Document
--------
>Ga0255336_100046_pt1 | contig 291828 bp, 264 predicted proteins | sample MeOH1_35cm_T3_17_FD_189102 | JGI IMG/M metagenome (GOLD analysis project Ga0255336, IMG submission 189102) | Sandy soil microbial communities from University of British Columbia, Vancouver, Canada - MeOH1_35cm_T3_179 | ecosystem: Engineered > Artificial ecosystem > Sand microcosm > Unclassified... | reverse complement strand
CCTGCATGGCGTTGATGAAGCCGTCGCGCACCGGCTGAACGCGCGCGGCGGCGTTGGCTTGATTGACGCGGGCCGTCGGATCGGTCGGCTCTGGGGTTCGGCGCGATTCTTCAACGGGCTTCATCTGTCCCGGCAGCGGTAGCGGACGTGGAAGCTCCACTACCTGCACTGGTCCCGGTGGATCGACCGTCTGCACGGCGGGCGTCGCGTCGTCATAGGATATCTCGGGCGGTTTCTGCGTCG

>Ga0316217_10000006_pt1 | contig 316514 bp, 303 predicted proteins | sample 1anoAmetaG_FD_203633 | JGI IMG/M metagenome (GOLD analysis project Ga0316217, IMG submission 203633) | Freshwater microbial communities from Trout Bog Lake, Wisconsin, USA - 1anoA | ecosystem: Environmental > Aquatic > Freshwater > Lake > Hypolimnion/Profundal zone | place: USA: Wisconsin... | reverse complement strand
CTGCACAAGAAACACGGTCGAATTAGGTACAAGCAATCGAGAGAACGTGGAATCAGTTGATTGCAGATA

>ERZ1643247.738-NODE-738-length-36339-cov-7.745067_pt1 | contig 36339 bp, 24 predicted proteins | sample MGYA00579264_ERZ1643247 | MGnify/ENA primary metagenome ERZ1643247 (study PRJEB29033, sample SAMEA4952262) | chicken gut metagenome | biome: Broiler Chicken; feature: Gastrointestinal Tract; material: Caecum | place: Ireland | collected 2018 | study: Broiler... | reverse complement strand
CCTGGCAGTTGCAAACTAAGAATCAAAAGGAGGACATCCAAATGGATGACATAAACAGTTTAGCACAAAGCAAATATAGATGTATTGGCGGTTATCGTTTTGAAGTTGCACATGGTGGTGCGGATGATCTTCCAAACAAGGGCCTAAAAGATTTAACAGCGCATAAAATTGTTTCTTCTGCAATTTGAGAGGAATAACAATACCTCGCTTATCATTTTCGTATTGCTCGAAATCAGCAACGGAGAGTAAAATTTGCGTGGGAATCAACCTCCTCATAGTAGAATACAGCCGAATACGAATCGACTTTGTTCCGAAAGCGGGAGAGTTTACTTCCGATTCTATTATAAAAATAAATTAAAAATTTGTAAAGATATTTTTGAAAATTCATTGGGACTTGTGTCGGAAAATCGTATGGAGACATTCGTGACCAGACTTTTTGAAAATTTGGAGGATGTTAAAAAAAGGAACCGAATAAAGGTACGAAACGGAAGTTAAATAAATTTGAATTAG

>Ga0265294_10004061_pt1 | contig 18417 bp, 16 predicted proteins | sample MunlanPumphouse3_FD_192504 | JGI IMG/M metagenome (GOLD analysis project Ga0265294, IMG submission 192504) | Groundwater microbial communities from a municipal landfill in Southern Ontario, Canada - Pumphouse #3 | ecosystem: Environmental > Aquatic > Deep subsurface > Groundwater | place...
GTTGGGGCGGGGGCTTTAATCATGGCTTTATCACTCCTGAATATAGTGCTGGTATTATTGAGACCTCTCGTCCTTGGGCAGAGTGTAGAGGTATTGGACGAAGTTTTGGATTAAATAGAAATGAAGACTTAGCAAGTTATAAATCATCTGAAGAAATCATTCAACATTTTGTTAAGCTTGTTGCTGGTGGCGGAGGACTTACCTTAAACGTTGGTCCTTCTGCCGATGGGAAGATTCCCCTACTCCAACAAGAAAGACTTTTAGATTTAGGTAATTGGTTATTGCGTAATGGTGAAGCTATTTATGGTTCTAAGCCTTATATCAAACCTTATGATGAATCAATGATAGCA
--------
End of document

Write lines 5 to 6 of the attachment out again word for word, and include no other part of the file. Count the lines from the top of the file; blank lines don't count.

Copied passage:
>ERZ1643247.738-NODE-738-length-36339-cov-7.745067_pt1 | contig 36339 bp, 24 predicted proteins | sample MGYA00579264_ERZ1643247 | MGnify/ENA primary metagenome ERZ1643247 (study PRJEB29033, sample SAMEA4952262) | chicken gut metagenome | biome: Broiler Chicken; feature: Gastrointestinal Tract; material: Caecum | place: Ireland | collected 2018 | study: Broiler... | reverse complement strand
CCTGGCAGTTGCAAACTAAGAATCAAAAGGAGGACATCCAAATGGATGACATAAACAGTTTAGCACAAAGCAAATATAGATGTATTGGCGGTTATCGTTTTGAAGTTGCACATGGTGGTGCGGATGATCTTCCAAACAAGGGCCTAAAAGATTTAACAGCGCATAAAATTGTTTCTTCTGCAATTTGAGAGGAATAACAATACCTCGCTTATCATTTTCGTATTGCTCGAAATCAGCAACGGAGAGTAAAATTTGCGTGGGAATCAACCTCCTCATAGTAGAATACAGCCGAATACGAATCGACTTTGTTCCGAAAGCGGGAGAGTTTACTTCCGATTCTATTATAAAAATAAATTAAAAATTTGTAAAGATATTTTTGAAAATTCATTGGGACTTGTGTCGGAAAATCGTATGGAGACATTCGTGACCAGACTTTTTGAAAATTTGGAGGATGTTAAAAAAAGGAACCGAATAAAGGTACGAAACGGAAGTTAAATAAATTTGAATTAG